The 3-Series is far and away the best-seller for BMW.
By Paul A. Eisenstein, msnbc.com contributor
When Mercedes-Benz pulls the covers on the all-new A-Class hatchback during the Geneva Motor Show this March, car buyers will get a glimpse of the changes rapidly sweeping through the luxury car market.
The pint-sized Benz clearly doesn’t fit the classic mold. Americans, in particular, have always defined luxury cars by the inch and pound, with some of the most memorable models from Detroit stretching over 20 feet, nose-to-tail. And there are products that hew to that classic image, like the 3-ton Rolls-Royce Phantom.
But in today’s world even luxury buyers are well aware of fuel costs and crowded urban streets. That’s especially true in markets like Europe, where downsized models have been gaining traction for more than a decade. But manufacturers are betting that even in the U.S. the mantra for many luxury buyers is now “small is beautiful.”
Certainly, the market for so-called entry-luxury offerings has never been more substantial. The 3-Series is far and away the best-seller for BMW, much as the A4 is for Audi.
“What defines luxury has been evolving,” says Rebecca Lindland, chief researcher for IHS Automotive, who adds that Americans are beginning to catch up with global trends.
Compact models, such as the A4 and 3-Series, appeal to a wide range of buyers and for a number of different reasons. For some they are the affordable entry point into the luxury market. For others they are all you need “to get the luxury look and conveniences you want,” Lindland added.
With all the varied offerings, old and new, in the BMW line-up, from the X3 crossover to the flagship 7-Series, the “3-er” is by far the best-seller, generating 94,000 unit sales in 2010, or roughly a third of the brand’s total U.S. volume. That’s down about 7 percent from the 101,000 BMWs sold in 2010 -- but it’s no surprise, given that the current 3-Series was in its final year, the automaker unveiling an all-new version at the 2012 Detroit auto show in early January.
Indeed, the annual event was chock full of entry-luxury models, including not only the new BMW, but also a replacement for the Audi A4 and an all-new compact luxury model from Cadillac, dubbed the ATS.
The Germans shouldn’t be complacent when it comes to Caddy’s chances.
“I think the ATS is going to be very competitive,” said Joe Phillippi, chief analyst with AutoTrends Consulting, adding that the car is “spectacular.”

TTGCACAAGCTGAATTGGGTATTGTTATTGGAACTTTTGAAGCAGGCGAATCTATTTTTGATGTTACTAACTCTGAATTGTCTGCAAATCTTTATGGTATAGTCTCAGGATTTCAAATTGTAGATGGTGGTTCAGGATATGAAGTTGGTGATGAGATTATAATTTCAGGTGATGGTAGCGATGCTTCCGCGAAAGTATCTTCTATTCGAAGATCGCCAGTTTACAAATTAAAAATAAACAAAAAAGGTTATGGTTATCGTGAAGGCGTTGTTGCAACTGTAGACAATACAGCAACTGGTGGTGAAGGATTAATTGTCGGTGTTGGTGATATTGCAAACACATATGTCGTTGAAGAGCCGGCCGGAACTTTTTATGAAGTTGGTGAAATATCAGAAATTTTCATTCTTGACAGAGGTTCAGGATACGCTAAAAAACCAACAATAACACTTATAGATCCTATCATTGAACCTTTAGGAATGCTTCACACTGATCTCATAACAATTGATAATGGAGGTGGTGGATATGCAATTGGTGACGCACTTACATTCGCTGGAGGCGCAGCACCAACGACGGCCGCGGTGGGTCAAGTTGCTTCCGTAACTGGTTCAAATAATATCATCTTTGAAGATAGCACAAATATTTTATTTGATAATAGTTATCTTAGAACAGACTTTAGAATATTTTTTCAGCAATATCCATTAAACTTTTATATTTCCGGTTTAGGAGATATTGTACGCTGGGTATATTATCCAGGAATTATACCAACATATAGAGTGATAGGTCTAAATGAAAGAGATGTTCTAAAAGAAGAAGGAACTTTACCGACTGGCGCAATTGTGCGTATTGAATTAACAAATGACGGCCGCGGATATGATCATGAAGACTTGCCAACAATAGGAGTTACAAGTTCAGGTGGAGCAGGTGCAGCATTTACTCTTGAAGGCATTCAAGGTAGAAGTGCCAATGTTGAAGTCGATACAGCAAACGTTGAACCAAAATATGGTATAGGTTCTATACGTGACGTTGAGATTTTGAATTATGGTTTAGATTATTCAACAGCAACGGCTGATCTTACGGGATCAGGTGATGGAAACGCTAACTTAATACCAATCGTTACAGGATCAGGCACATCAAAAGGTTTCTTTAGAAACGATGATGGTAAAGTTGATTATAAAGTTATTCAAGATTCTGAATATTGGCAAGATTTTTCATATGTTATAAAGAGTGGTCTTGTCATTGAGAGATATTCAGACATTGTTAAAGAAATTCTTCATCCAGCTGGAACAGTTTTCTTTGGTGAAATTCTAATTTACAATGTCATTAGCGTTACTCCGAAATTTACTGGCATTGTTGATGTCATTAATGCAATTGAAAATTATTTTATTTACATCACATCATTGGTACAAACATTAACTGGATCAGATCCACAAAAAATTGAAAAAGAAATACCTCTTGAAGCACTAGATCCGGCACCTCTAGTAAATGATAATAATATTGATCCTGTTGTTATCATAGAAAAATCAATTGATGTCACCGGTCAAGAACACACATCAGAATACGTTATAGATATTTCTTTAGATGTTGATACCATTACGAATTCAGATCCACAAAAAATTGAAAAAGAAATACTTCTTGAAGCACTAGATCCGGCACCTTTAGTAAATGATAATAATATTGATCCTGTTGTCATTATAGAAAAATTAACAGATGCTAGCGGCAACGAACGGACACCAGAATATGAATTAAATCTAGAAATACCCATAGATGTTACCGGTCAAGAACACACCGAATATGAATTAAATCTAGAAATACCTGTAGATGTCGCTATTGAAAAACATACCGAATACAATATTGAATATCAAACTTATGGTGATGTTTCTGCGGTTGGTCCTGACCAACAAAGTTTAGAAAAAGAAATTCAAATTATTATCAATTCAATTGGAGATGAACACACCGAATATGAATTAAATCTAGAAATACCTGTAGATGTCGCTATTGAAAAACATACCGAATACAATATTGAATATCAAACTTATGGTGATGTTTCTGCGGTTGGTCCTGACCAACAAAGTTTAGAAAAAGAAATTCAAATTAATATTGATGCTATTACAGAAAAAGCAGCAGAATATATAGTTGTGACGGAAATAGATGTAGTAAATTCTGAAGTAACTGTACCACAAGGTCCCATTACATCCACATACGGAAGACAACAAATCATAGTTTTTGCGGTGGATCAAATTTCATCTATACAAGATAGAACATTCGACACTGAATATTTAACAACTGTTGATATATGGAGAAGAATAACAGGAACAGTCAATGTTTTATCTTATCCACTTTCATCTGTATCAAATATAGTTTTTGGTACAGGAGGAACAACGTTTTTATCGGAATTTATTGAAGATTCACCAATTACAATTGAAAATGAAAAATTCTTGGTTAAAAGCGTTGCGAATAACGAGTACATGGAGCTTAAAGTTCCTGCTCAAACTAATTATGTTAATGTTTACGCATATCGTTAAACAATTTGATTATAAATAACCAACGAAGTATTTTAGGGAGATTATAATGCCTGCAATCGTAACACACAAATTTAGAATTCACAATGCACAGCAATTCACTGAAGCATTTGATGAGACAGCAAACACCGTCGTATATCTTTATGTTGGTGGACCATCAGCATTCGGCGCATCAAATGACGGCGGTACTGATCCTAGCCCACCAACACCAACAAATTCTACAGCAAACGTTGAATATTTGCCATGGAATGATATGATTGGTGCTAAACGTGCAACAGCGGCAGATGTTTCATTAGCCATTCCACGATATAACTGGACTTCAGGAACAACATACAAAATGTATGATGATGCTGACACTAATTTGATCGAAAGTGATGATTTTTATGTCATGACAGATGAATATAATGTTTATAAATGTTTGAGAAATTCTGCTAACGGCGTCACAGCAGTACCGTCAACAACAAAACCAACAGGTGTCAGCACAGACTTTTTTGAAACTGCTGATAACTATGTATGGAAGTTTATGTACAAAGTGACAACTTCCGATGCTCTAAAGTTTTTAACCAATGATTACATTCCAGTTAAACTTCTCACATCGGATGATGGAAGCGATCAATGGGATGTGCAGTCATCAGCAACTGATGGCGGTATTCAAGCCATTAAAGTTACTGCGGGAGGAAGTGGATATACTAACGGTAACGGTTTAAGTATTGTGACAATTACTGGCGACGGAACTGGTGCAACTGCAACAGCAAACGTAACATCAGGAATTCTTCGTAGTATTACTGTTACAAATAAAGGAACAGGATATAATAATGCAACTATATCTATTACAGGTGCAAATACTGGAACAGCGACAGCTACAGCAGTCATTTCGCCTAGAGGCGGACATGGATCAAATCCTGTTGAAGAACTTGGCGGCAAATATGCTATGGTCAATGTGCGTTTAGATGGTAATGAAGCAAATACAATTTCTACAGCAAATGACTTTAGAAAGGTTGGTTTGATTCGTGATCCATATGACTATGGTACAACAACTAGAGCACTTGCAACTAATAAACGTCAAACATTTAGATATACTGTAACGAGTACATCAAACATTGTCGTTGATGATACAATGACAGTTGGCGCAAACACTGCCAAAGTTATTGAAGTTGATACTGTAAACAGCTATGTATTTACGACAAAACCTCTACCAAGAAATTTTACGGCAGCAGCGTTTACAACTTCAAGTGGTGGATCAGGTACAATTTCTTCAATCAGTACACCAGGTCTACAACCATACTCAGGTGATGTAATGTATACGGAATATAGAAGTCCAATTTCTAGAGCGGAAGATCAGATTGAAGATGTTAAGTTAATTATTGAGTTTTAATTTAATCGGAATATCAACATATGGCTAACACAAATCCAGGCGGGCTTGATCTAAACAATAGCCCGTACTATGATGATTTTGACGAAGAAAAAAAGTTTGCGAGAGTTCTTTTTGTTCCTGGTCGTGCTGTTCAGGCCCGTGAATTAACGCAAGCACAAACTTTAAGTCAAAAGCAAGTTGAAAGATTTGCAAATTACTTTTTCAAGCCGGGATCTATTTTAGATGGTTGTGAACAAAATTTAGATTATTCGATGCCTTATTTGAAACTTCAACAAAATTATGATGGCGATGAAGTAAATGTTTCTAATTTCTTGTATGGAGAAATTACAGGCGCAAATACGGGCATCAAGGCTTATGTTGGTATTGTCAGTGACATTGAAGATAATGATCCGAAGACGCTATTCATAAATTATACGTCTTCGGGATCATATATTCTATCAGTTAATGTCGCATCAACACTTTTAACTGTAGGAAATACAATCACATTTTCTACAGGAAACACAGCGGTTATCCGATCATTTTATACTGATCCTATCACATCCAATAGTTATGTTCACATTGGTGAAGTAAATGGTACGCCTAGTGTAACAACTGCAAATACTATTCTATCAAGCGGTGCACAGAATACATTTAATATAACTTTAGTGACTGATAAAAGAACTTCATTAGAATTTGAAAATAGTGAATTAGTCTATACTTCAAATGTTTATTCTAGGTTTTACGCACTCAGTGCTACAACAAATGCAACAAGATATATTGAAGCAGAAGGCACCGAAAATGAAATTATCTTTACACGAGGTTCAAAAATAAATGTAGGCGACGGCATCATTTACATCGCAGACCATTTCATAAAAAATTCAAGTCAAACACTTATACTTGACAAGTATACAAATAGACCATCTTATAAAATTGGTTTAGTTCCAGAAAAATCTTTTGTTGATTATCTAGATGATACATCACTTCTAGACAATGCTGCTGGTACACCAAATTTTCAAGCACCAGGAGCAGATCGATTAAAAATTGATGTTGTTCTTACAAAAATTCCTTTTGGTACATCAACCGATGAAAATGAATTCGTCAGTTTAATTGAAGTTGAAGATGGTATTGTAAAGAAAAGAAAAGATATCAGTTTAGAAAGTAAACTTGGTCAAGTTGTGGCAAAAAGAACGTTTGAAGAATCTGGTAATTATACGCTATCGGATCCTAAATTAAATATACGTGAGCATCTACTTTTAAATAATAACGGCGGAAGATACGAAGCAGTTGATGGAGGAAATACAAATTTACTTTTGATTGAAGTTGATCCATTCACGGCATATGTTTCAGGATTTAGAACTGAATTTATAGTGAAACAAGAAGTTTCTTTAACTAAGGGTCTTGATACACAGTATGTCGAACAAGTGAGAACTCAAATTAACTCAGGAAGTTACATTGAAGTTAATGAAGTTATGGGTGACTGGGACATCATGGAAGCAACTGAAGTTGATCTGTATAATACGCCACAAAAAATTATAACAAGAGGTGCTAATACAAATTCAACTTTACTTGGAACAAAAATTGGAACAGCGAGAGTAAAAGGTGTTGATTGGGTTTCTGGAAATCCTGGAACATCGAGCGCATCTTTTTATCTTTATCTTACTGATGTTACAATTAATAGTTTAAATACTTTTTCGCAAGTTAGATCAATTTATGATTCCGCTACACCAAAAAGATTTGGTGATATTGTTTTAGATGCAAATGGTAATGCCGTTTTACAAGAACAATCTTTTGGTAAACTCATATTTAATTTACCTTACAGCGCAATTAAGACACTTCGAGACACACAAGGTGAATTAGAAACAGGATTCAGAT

The new model slots under Cadillac’s existing CTS -- which will now move slightly up-market, targeting the BMW 5-Series. If the General Motors brand is on target, the ATS could soon become its best-selling product line.
But the ATS will find tough competition coming from sources other than Germany. Lexus fields a pair of offerings in the segment, the IS and ES lines, which collectively generated 71,000 sales last year, about 2,000 more than the Mercedes-Benz C-Class.
No product line arguably underscores the changes that have swept through the luxury market in recent decades. It took several years of debate before the carmaker grudgingly brought to market the so-called “Baby Benz.” It proved far more successful than initially anticipated, appealing to both young buyers and to those who wanted a more fuel-efficient alternative after the twin oil shocks of the 1970s.
These days, the C-Class lags well behind its Bavarian competitor, “reflecting the problems Mercedes is having, in general, connecting with young buyers,” says analyst Lindland.
Stan Honda / AFP - Getty Images
Upscale sedans, electric vehicles and old-school muscle cars make their debuts at the 2012 North American International Auto show.
Appealing to the next-generation “will be critical,” suggests Clay Dean, head of GM’s advanced design department, because getting a young buyer in early improves a brand’s chances of keeping them around as they grow older and choose to trade up -- although it’s a matter of debate whether “millennial” buyers will follow the traditional “bigger-and-better” path of older generations.
That’s why carmakers like Mercedes are looking at even smaller offerings, such as the new A-Class, which will be the Teutonic carmaker’s first model based on the new MFA (“modular front architecture”) platform for compact luxury vehicles. According to Daimler AG’s CEO Dieter Zetsche, as many as five different Mercedes product lines will likely share that platform, including the only slightly larger B-Class.
Meanwhile, as part of an expanding series of joint ventures, the MFA platform will be shared with the Euro-Asian Renault-Nissan Alliance. It will first appear under the sleek skin of the Infiniti Etherea -- a production version of the concept vehicle that was a smash hit at last year’s Geneva Motor Show.
In a quid-pro-quo, Nissan will provide a new generation of small, high-mileage four-cylinder engines for the next-generation Mercedes-Benz C-Class. That updated sedan will go into production in 2014 at Mercedes’ Tuscaloosa, Ala., assembly line.
That, in itself, is a significant move, as lopsided exchange rates are a serious problem for both European and Asian importers. The weaker dollar compared to the yen and euro has made it difficult to generate a profit importing even small luxury models. That could give a leg up, for once, to Cadillac, with the ATS, until foreign carmakers can shift production to their U.S. factories.
The alternative would be to walk away from what is, by all expectations, likely to be the fastest-growing segment of the American market.
That’s a strategy that would cause more problems than it solves. While it remains unclear just how small is too small for American luxury buyers -- the success of the new A-Class anything but certain -- there’s no doubt that the battle for the entry-luxury buyer with products like the 3-Series, A4 and ATS only now heating up.